Chicken cacciatore is a great summer meal in which to use those fresh tomatoes, bell peppers, onions, garlic, and oregano from the garden or farmer’s market. Save this recipe to use in the winter as well, by substituting canned, frozen, and dried ingredients instead.
- 2 tablespoons vegetable oil
- 1 teaspoon minced garlic (about 1 or 2 fresh cloves)
- 2 bell peppers, thinly sliced (1 green and 1 red, orange, or yellow), OR 1 bag frozen onion/pepper blend, thawed
- 1 medium onion, sliced (omit if using bag of onion/pepper blend)
- 3 cups tomatoes, roughly chopped, with their juice*, OR 2 (15 ounce) cans tomato sauce, stewed tomatoes, or diced tomatoes (in any combination)
- ½ tablespoon fresh oregano, finely chopped, OR ½ teaspoon dried oregano
- ½ teaspoon salt
- ¼ teaspoon pepper (or to taste)
- 1 pound cooked chicken, diced or shredded**
- Hot cooked rice or 1 pound cooked pasta (such as penne or farfalle)
- Heat oil in a large skillet; add garlic and sauté one minute.
- Add onion and peppers and sauté until vegetables are tender.
- Stir in the tomatoes and seasonings; bring to a boil. Reduce heat; simmer, uncovered, for 10 minutes.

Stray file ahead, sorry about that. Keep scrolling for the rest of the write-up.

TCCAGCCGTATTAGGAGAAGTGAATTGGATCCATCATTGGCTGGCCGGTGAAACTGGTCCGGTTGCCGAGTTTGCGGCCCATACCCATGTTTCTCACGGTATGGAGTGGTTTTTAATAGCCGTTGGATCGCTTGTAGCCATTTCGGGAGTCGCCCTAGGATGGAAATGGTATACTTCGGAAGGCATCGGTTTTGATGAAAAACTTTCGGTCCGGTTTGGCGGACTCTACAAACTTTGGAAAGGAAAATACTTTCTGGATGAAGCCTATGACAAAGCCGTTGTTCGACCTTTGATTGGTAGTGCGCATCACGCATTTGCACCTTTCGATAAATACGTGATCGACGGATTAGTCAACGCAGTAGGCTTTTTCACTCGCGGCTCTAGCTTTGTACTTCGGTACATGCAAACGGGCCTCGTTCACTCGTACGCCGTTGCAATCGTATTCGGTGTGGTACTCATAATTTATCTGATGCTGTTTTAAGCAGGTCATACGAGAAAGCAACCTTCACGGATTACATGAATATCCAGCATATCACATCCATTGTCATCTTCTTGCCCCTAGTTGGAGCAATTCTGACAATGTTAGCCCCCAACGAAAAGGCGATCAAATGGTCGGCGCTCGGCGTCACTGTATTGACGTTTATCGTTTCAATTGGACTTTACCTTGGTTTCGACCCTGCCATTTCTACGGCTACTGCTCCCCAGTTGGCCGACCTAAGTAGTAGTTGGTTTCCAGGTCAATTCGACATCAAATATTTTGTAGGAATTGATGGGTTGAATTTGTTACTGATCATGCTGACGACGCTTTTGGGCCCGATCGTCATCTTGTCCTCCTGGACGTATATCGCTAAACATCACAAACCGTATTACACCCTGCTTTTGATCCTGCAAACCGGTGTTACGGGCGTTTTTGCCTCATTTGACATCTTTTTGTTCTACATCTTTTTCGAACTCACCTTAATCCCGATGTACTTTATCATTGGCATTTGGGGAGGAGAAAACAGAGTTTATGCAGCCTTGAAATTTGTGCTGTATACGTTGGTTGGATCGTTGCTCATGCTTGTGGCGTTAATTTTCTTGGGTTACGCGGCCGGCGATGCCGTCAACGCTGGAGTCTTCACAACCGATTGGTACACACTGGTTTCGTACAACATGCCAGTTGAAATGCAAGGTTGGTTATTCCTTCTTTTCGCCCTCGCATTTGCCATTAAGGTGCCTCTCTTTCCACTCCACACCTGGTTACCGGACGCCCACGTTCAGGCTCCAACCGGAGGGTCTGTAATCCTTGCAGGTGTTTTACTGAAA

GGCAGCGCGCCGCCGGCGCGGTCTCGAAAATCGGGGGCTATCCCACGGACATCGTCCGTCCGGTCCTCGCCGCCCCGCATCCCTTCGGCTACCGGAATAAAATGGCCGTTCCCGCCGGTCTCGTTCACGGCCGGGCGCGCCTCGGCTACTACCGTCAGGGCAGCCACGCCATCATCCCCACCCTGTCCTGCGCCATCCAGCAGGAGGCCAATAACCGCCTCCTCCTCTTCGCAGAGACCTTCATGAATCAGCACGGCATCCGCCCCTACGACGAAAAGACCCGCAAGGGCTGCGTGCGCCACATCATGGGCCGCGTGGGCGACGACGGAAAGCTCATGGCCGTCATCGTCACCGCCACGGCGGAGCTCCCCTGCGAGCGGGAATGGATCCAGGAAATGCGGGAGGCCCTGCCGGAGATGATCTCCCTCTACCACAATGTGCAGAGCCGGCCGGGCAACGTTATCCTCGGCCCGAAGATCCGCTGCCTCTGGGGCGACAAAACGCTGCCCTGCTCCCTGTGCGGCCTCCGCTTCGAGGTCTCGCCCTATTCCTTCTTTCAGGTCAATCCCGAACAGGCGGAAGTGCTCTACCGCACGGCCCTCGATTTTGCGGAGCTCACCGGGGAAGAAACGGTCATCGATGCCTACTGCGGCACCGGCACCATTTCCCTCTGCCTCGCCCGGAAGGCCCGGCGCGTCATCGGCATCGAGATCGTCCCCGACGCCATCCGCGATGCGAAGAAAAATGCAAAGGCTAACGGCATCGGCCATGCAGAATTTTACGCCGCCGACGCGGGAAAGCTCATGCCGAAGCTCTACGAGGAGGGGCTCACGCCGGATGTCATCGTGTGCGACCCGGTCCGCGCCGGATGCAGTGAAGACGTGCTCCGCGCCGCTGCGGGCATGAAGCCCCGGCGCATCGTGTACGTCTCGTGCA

- Add cooked chicken; stir to combine and heat through.
- Serve over rice or pasta.
*To easily chop tomatoes, reserving their juice, first remove stem and core. Then add them whole to a large liquid measuring cup; use kitchen shears held straight up and down to roughly chop them. Bonus: the amount needed can be seen right on the measuring cup as you chop!
**Simmer chicken breasts on the stove in a pot of water for a couple hours (until tender). Use a fork or fingers to shred/break into pieces the chicken, separating from fat as you go (no need to trim chicken before cooking). Refrigerate or freeze prepared chicken until ready to use (thawing first, if necessary).
This recipe is free of dairy, eggs, peanuts, tree nuts, soy, fish, and shellfish. It can be made wheat-free by using rice or gluten-free pasta. Always double-check ingredients, including cross-contamination risk based on your level of sensitivity and comfort.